Obama Hints At Support For Downsizing Military Pensions By 20 Percent
President Barack Obama Monday hinted at support for the Military Compensation and Retirement Modernization Commission’s recommendation in January to cut military pensions by 20 percent.
After two years looking into compensation and interviewing servicemembers, the commission created a set of 15 recommendations in January to reform health and retirement in the military. Obama has now come out and stated that he believes the recommendations to be “an important step forward,” Military Times reports. However, the White House made clear general approval isn’t wholesale endorsement.
One of the suggested reforms is to slash military pensions by 20 percent, and to end Tricare, the existing military healthcare system, replacing it with private insurance. Tricare costs continue to escalate while quality of care continues to decline. Some claim that Tricare is trapped in a “death spiral.” Other recommendations include better child care on military bases, as well as increased support for servicemembers who are often hit with high unemployment rates when transitioning back to civilian life.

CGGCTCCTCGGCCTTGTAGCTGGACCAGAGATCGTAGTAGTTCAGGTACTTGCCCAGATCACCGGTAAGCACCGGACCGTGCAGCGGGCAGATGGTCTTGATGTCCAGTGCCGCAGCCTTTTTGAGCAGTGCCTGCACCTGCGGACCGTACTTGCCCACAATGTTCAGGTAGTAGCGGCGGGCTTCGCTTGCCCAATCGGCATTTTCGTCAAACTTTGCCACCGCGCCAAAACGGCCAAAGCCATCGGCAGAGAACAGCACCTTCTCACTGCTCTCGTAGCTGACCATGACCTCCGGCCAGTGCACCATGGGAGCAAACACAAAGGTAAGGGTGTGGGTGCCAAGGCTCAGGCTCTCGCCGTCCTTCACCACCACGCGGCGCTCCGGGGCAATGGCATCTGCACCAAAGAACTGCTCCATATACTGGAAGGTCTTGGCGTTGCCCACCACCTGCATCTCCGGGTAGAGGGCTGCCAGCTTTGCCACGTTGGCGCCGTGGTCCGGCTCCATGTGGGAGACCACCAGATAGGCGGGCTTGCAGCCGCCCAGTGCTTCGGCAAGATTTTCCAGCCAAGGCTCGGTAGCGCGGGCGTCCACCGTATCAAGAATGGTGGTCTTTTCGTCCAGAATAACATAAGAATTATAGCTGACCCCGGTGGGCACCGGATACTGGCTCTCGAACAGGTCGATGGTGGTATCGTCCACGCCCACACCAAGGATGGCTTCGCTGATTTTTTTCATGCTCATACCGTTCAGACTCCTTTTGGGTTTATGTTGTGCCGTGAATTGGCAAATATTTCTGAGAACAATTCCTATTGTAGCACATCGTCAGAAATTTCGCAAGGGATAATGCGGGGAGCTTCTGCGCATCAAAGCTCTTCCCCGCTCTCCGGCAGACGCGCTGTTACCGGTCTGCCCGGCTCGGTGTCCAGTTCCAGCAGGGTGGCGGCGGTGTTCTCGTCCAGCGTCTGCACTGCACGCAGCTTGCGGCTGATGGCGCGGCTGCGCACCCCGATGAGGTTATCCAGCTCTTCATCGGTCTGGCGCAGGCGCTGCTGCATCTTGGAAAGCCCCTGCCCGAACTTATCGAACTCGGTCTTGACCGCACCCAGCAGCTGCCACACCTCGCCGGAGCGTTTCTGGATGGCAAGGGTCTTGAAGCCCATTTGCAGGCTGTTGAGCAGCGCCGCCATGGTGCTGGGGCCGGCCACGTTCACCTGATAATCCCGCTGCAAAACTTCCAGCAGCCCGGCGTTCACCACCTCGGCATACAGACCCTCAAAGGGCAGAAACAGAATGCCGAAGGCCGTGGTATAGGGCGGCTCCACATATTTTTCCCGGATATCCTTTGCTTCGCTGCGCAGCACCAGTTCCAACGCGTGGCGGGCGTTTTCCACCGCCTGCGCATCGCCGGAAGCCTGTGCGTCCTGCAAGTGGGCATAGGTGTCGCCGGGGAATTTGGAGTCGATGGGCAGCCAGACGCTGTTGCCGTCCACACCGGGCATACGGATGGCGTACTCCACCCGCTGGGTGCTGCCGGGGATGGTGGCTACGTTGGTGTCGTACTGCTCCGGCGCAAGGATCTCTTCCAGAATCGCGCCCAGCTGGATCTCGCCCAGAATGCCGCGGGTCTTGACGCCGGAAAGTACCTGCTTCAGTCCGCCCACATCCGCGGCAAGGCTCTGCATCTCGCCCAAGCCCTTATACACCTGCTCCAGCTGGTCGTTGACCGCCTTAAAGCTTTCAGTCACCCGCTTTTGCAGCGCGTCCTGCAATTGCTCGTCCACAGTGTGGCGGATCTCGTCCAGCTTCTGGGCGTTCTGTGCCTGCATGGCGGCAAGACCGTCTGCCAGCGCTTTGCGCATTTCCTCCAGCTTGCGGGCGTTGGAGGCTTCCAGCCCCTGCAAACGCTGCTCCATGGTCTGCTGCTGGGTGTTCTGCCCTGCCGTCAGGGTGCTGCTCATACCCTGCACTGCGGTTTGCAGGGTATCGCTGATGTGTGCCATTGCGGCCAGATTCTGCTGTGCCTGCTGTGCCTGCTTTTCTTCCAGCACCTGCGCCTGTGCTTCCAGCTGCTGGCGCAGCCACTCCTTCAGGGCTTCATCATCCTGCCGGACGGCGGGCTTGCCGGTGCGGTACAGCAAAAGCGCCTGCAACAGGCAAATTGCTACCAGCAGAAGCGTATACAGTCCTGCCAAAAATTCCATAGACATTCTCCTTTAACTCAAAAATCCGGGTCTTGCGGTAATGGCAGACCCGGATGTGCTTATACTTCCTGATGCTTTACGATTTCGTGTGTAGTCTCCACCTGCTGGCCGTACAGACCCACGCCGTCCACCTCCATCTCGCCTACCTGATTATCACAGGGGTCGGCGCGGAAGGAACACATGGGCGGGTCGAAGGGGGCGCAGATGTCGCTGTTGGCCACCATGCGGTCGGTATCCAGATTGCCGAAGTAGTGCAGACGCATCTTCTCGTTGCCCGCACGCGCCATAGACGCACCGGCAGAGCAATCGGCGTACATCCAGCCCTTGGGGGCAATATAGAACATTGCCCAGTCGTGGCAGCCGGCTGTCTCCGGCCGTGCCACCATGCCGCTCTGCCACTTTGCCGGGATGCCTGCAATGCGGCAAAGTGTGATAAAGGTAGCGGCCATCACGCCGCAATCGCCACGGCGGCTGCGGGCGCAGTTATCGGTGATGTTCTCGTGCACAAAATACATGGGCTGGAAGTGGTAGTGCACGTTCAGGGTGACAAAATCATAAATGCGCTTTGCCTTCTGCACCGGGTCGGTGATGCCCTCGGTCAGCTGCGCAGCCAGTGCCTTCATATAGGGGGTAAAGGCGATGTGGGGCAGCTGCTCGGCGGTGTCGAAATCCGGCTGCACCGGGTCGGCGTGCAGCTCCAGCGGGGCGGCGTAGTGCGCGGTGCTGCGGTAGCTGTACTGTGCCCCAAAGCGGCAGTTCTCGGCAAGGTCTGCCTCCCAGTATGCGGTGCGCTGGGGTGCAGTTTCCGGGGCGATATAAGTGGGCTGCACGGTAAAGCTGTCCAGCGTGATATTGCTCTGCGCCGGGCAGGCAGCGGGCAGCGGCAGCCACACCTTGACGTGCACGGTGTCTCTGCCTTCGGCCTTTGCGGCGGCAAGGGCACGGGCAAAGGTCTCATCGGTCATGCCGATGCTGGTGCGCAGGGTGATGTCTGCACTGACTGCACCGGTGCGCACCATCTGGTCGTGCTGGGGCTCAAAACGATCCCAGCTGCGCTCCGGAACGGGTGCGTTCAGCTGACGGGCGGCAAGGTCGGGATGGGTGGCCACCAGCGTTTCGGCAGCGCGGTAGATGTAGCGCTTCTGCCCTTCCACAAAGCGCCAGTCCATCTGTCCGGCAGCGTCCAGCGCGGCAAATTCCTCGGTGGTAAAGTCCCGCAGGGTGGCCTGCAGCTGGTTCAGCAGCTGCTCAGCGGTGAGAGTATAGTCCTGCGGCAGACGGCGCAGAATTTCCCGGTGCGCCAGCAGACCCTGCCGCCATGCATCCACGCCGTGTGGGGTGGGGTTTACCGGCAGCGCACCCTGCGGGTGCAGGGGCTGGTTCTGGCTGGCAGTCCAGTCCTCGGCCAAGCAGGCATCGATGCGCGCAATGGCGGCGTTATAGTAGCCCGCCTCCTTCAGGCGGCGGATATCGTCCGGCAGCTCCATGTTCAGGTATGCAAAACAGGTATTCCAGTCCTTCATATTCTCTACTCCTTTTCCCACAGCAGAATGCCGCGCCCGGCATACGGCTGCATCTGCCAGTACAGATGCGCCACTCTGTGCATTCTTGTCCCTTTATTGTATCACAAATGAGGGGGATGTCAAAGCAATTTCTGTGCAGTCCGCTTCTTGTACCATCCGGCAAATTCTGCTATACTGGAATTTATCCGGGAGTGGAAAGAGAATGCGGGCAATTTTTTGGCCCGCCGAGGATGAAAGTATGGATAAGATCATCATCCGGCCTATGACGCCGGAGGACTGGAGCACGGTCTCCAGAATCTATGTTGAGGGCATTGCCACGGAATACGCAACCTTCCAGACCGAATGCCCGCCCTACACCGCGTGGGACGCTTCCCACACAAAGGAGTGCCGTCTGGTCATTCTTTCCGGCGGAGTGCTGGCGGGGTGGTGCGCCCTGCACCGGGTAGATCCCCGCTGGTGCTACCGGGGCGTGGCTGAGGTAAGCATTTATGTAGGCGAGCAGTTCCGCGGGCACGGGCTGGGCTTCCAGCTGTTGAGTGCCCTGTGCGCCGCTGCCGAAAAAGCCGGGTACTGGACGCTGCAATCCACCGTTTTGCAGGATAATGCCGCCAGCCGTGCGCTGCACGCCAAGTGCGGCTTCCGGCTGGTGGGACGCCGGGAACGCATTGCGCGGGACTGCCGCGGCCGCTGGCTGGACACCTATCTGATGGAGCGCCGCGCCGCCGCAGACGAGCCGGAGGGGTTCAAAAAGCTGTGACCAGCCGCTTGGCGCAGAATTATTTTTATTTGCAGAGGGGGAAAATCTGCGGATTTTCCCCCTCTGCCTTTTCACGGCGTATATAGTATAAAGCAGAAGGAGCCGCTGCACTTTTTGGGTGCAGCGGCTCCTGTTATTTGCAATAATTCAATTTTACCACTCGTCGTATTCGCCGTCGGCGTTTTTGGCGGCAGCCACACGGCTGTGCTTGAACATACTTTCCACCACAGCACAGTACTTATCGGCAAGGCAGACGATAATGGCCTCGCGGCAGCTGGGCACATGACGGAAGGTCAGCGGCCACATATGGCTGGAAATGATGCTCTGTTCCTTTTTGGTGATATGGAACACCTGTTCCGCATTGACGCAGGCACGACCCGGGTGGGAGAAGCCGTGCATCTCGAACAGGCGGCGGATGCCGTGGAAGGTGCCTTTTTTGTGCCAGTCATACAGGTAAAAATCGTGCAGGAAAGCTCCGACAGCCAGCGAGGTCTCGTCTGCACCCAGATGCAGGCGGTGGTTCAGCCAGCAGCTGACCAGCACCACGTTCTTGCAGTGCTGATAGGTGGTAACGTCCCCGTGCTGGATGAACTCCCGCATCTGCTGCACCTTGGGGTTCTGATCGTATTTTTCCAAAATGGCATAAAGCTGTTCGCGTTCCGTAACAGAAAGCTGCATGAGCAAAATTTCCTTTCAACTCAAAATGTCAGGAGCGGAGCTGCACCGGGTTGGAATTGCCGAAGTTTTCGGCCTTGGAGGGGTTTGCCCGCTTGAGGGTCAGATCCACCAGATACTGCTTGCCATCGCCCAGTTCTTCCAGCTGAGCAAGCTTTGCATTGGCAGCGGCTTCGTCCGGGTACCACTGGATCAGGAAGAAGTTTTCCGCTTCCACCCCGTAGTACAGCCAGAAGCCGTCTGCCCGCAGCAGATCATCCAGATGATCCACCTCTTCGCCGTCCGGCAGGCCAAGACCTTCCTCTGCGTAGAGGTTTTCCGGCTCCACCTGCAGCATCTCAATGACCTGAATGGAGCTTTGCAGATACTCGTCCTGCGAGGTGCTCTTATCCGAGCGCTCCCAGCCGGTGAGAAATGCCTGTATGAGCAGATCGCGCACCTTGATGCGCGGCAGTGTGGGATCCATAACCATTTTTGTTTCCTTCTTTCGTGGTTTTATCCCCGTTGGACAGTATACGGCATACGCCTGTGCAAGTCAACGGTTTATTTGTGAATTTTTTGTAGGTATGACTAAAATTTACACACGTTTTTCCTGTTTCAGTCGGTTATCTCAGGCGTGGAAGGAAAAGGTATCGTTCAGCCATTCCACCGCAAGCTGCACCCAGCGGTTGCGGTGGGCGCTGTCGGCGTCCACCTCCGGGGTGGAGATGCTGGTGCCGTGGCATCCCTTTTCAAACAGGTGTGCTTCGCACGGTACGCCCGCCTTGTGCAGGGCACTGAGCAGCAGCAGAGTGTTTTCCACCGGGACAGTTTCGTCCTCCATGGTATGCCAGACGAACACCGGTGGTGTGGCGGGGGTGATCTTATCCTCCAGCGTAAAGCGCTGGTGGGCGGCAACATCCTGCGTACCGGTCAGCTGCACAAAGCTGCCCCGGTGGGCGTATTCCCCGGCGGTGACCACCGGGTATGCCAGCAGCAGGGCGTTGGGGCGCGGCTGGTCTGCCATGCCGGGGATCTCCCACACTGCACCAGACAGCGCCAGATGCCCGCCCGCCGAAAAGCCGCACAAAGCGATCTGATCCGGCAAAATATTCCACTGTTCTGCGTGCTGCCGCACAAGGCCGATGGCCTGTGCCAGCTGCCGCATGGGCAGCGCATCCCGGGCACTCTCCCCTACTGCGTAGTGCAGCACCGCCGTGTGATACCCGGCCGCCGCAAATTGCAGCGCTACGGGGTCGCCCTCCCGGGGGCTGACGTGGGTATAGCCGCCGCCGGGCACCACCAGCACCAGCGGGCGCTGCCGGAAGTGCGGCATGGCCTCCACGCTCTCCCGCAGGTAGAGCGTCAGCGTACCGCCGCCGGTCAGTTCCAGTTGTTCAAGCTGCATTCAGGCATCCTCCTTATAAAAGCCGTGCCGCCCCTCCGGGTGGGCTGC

The report notes that veterans from the 18 to 24 age bracket suffered an unemployment rate of 21.4 percent in 2013, compared to a rate of only 14.3 percent for their nonveteran counterparts. Also included in the report is a call to boost funding for adequate nutrition.
That Obama supports the underlying objectives of the report is clear, but it is likely specific proposals will be contextualized or tweaked. Obama will send a finalized list April 30 to Congress. White House support will make a difference when it comes time for Congress to seriously look into reform.
In total, the proposed changes are slated to save the Pentagon $10.4 billion per year by 2020. More immediately, after just a year of implementation, the savings will amount to $5 billion.
Speaking at Fort Drum on Monday, Defense Secretary Ash Carter confirmed the need to reexamine the military’s creaky retirement system. According to Carter, the military should be offering something that looks like a 401(k) plan, given that “80 percent of our troops leave service before 20 years are up, which leaves them nothing.”
There was no indication from Carter’s speech where the Pentagon would dredge up the money to fund a 401(k)-like proposal, and legislators on Capitol Hill still have to deal with the specter of sequestration.
Meanwhile, the commission’s report remains a point of contention among various military and veterans’ groups. But instead of being able to come to a consensus on the matter, the Military Coalition, representing 30 different organizations, is fractured.
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